The Boiler Room is an intimate club (formerly Gweilo’s) in Makati’s Legaspi Village, whose main attractions are DJs who spin records rarely heard elsewhere in Metro Manila.
On Monday, Jan. 25, the Boiler Room will host “Black Tie White Noise: David Bowie Vinyl Night”—a special tribute to the recently departed singer-songwriter famously known for his originality and musical innovation.
The tribute’s title is directly lifted from Bowie’s 1993 album—described in Wikipedia as “the start of an artistic renaissance for Bowie…”
More importantly, the gig will feature four DJs—Mario de Castro, Bobby de Leon, Par Sallan and Jay Taruc—presenting their own takes on Bowie’s “sound and vision.”
This is a good opportunity for Bowie fans to relive the experience of hearing his songs for the first time, on vinyl, take note, as well as for the plain curious who would like to learn more about Bowie’s legacy.
Bowie’s creativity thrived though his collaborations with the likes of Tony Visconti and Mick Ronson (the latter was the lead guitarist on three successive albums widely regarded as Bowie’s classic period, 1970’s “The Man Who Sold the World,” 1971’s “Hunky Dory,” and 1972’s “The Rise and Fall of Ziggy Stardust and the Spiders From Mars”); Brian Eno (the Berlin trilogy: 1977’s “Low” and “Heroes,” and 1979’s “Lodger”); and Nile Rodgers and Stevie Ray Vaughan (1983’s “Let’s Dance,” Bowie’s most commercially successful album before 2016’s chart-topping “Blackstar”).
In a sense, the Bowie tribute at Boiler Room is a collaborative effort to let people understand the vitality of an artist whose music was never stagnant.
It would be interesting to hear what the DJs, particularly Sallan and Taruc, have up their sleeves.
The Boiler Room, 109 Carlos Palanca St. Legaspi Village, Makati; tel. no. 5533482
Z Hostel Roofdeck Bar
Rooftop bars are hot these days, patronized by young people who like intimate conversation with drinks and not-too-loud music; 71 Gramercy has an al fresco bar on its roof deck, although the music is usually piped in from the main indoor dance club.
But here are two fine examples of rooftop bars whose ambiance is conducive to a chill night out with friends.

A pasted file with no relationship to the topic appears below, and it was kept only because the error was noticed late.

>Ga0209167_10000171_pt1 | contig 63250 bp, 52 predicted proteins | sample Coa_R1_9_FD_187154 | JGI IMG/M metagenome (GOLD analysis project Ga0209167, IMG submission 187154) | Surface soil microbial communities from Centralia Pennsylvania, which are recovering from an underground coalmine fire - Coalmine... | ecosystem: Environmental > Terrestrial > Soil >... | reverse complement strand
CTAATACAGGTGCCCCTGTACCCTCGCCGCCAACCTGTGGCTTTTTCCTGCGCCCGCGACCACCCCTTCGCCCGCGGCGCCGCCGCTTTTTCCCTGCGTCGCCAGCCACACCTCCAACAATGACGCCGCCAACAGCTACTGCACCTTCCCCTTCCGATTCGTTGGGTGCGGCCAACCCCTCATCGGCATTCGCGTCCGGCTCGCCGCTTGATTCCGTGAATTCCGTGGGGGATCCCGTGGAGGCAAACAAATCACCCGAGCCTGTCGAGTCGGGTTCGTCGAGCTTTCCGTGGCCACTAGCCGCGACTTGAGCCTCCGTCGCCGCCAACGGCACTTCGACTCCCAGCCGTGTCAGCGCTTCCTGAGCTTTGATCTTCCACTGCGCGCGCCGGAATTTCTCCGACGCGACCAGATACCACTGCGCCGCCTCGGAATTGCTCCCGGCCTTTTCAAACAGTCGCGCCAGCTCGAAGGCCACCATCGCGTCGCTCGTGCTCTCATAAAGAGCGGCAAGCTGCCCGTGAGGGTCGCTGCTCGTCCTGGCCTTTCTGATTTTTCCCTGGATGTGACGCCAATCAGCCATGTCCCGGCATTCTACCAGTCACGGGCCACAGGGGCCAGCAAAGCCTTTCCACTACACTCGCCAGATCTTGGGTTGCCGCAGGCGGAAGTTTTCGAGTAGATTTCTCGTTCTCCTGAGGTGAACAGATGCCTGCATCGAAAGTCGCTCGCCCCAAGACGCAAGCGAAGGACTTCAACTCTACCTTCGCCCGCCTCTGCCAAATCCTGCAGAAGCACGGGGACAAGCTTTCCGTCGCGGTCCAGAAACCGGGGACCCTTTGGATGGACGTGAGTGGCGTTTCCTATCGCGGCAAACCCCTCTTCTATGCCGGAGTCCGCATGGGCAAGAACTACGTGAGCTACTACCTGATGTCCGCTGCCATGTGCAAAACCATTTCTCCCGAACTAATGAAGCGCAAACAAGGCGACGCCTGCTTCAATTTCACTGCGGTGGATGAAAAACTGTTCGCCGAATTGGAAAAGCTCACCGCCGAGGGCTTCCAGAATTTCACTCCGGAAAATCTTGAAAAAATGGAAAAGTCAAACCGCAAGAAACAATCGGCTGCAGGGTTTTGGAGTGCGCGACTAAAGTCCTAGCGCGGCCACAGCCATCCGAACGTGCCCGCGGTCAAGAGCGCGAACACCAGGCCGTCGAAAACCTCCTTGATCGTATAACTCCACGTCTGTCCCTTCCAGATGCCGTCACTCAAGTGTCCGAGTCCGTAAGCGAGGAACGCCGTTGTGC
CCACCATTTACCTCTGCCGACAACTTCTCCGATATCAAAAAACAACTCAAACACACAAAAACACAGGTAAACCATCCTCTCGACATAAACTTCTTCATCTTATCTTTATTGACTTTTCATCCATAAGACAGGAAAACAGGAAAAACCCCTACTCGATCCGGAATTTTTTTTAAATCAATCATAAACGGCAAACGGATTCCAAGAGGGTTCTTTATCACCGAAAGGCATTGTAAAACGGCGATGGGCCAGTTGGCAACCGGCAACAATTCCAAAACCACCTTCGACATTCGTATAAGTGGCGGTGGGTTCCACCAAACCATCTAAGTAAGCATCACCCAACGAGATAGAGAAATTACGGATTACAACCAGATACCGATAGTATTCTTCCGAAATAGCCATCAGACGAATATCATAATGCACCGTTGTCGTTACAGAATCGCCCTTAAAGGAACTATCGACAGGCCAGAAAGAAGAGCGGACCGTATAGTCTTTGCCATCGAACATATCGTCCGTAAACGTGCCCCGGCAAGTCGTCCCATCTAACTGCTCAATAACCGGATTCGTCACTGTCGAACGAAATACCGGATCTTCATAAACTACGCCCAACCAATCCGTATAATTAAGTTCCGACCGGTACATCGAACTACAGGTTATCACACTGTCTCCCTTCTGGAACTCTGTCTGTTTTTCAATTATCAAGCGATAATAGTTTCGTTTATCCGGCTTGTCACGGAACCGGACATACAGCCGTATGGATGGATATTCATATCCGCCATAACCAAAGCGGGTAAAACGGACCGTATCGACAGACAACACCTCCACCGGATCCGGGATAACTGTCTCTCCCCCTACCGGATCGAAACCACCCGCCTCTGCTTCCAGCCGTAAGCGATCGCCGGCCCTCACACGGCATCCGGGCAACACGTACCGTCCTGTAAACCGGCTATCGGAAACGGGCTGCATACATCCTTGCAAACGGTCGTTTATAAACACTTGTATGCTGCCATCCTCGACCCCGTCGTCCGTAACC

Z Hostel Roofdeck Bar, on the seventh floor of a travelers’ lodge in Makati, is brimming with guests on a Tuesday night. The vibe is casual and friendly—strangers getting acquainted, Caucasian tourists chatting animatedly, various barkada huddled over their drinks.
The crowd here is not the type you’ll find in, say, Valkyrie, according to Bernie Alvarez, who helps run Z Bar. He elaborates by pointing out that Valkyrie usually plays EDM (electronic dance music) while Z Bar features house on certain nights. That’s different, he notes.
But on a Tuesday night, a musician, Kevin Yadao, is performing Justin Bieber’s latest songs on acoustic guitar. The crowd loves him and grooves to the music’s easygoing tempo.
There’s a P200 minimum entrance fee—P150 consumable and P50 for the RFID (radio frequency identification device) bracelet that serves as a permanent ID every time you go to the bar. San Miguel Pale Pilsen, Light, and Red Horse are at P75 each, while whisky, tequila and vodka are below P200—the same average prices of the bar chow.
Z Hostel Roofdeck Bar, 5660 Don Pedro St. Poblacion, Makati; tel. no. 8560851
Bunk Bar, on the eighth floor of an old building on Shaw Boulevard, Mandaluyong, has a full-house crowd, incidentally also on a Tuesday night. The most noticeable thing is that a number of people are sitting on mats, looking very relaxed while chatting as Maroon 5 tunes and some reggae music play at low volume.
The concept of Bunk Bar is inspired by visual art—which explains the assorted graphic illustrations on its walls. There used to be live gigs, until a resident beside the building complained to city hall about the noise—something that the bar’s proprietor has contested because the music’s decibel levels are not disturbingly loud.
In any case, the regular clientele seems content with what the Bunk Bar offers: cheap beer (P45), cool canned music and fresh air high above the busy metropolis.
The Bunk Bar, 8/F, Jovan Bldg. (across PCSO), Shaw Blvd. cor. Samat St. Mandaluyong; open daily except Mondays.